Beastly Things

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It has taken twenty-one volumes to do it, but Commissario Brunetti’s son Raffi has (finally) finished school and headed off to University. Apart from that development practically nothing (apart from the emergence of Elettra Zorzi back in Dressed for Death, the third volume in the series) has changed as far as the major characters are concerned since the first episode. It’s fairly obvious that Donna Leon hit on a winning formula way back in Death at La Fenice and has been able to spin the same elements out every year since. It’s a remarkable achievement.

Of course, it helps to have the right setting. Given the endemic corruption in the Italian political system and the wealth of social, political and environmental issues and throw in a healthy dose of ambition, and a heaping helping of greed and you’ve got plenty to work with. Greed drives the wrongdoers, and Brunetti has to tackle cases with thorny implications while steering around Vice-Questore Patta’s determination to look after the well-connected and maintain Venice’s reputation as a Mecca for cashed-up tourists. Brunetti, of course loathes them, detests him, can almost read him like a book and has worked out how to manage him.

This time around the investigation is prompted by the discovery of a body in a canal, hardly an unusual starter either, and the corpse isn’t carrying a wallet or anything else that might help to identify him. No one has been reported missing, there no hotel guests unaccounted for, and the face has been damaged while in the water. He is, however, missing a shoe and the one he’s was wearing is rather distinctive. Every little bit helps.

A bigger help is a rare, disfiguring disease. Madelung's disease (Benign symmetric lipomatosis) is a condition that results in extensive fat deposits around the head, neck, and shoulders, often related to alcohol abuse, though there’s no sign of it in this case.Given that condition there’s something familiar about the man, and Brunetti realises he’s seen the victim before, at a farmers' protest that was filmed by news camera crews and a look at the video footage delivers an image that Brunetti can use in the investigation.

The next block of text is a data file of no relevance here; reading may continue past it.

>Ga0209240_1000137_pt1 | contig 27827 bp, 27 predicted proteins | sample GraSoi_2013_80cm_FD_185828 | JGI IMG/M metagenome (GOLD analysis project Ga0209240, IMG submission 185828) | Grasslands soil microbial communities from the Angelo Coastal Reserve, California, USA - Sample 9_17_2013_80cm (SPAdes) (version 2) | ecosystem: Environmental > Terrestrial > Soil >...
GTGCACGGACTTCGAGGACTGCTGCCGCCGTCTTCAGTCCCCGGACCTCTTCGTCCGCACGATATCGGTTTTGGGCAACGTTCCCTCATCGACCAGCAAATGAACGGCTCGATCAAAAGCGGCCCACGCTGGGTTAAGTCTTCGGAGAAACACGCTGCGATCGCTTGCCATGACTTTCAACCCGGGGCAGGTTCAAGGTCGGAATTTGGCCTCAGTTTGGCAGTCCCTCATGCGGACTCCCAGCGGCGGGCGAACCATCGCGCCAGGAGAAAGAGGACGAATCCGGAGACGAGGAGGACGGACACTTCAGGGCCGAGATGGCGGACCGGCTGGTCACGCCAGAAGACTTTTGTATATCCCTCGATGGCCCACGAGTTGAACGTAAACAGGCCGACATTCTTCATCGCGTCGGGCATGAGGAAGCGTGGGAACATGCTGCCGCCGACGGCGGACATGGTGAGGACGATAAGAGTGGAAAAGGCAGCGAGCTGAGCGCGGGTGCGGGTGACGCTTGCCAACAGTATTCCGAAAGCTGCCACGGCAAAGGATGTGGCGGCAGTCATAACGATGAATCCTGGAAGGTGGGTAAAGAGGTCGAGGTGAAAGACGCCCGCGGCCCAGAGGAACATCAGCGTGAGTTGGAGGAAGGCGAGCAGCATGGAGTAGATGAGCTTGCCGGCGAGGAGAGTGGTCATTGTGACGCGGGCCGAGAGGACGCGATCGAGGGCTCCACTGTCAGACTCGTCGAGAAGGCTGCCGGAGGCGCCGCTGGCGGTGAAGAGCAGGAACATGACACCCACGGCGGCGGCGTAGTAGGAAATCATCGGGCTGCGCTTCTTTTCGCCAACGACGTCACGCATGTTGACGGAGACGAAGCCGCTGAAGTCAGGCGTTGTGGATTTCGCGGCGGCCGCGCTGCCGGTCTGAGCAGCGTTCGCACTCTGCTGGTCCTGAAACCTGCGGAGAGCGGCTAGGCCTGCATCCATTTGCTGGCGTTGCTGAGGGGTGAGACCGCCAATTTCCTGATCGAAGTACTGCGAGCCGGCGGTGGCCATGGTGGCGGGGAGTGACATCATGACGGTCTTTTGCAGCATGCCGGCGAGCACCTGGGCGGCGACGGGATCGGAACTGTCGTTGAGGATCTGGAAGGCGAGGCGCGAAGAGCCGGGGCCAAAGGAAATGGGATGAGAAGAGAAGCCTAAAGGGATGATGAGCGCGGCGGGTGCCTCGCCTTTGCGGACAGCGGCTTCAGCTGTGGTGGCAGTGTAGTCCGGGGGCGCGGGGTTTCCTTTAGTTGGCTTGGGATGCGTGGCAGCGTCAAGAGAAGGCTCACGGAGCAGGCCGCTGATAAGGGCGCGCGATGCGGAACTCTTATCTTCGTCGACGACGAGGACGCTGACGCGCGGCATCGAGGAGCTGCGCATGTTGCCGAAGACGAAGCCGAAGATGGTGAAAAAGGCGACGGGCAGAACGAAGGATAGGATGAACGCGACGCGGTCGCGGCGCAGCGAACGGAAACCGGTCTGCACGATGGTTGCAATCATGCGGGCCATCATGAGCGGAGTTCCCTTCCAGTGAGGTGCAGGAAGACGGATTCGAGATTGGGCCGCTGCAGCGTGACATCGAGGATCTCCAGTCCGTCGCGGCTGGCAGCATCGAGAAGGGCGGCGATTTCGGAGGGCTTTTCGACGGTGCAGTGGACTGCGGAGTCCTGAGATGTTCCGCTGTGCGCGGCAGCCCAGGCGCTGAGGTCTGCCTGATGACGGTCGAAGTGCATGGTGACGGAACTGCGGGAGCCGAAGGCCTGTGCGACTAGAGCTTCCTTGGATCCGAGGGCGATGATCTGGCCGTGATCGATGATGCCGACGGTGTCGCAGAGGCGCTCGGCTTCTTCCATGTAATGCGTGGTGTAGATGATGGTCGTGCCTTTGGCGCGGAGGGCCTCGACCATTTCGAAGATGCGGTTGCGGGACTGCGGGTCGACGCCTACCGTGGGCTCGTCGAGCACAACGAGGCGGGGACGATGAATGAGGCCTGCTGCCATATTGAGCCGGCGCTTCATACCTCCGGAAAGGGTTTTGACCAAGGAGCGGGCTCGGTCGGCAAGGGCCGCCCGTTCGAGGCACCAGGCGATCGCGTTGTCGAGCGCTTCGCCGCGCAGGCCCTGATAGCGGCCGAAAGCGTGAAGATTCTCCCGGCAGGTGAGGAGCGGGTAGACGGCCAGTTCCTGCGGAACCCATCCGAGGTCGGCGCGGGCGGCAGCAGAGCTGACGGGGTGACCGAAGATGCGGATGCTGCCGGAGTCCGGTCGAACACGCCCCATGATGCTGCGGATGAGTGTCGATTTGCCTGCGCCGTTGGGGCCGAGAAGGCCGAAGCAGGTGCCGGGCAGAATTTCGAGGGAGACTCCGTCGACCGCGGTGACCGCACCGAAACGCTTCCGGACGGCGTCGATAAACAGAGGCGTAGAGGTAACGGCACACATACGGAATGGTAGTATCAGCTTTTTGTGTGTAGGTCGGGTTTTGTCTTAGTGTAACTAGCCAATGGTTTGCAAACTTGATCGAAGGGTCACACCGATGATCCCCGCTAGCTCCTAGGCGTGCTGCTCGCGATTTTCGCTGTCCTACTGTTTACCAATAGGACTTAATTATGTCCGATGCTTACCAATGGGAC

When Brunetti and Vianello set out to canvass the shoe stores they end up in Mestre on the mainland, and learn the victim was a kind man who had a way with animals, and he’s eventually identified as Dottor Andrea Nava, a popular veterinarian whose funeral, described in a moving epilogue, attracts a large congregation that includes nearly as many pets as it does people. epilogue Leon describes the funeral service for an upright, yet all too human, veterinarian where there are as many pets as people in the congregation.

Which leaves the question of why someone would want to stab him in the back three times and dump the body in a canal. He might be estranged from his wife but she faints when Brunetti and Vianello, break the news to her. Guilt or grief? His assistant at his veterinary practice, can shed no light on his death although she reveals he was working moonlighting as a part-time meat inspector at a local abattoir. That’s the environment that resulted in the dalliance with Director Alessandro Papetti’s personal assistant Giulia Borelli, though that doesn’t seem to provide a motive for murder. 

A tour of the slaughterhouse brings Brunetti and Vianello up against the realities of the meat industry that made vegetarians of his colleague Vianello and his daughter Chiara. 

That particular sequence is a gruesome read though the experience isn’t enough to turn Brunetti into a vegetarian. It does, however, shape dinner conversations in the Brunetti household and interactions with Vianello and Signorina Elettra at the Questura. If you’re not inclined towards the gory details you won’t miss anything by skipping over that section.

Outside the ethical issues associated with slaughterhouses there are the usual elements running alongside the main investigation. Signorina Elettra, as usual, manages to hack into the computer system of whatever Italian institution or government department and Vianello is starting to pick up the same skills but has a way to go to catch the Signorina.

Brunetti’s conscience isn’t entirely happy about this, but he’s not going to forego the useful info, is he?

The investigation meanders along clearly and logically, with everything falling neatly into place in the end and discussions about marital fidelity and the risks therein (Vianello reckons he’d be shot, and Brunetti would either be pushed off the balcony or a rapid transferred to a Mafia infested town in the South), Italian losses in the First World War (Raffi’s studying modern history at the University) and the relative strengths of various players’ social connections.

There’s nothing there that’s new, and Beastly Things is of a piece with everything that has gone before. Number Twenty-two, The Golden Egg, is due in April. The preorder is already in.

© Ian Hughes 2012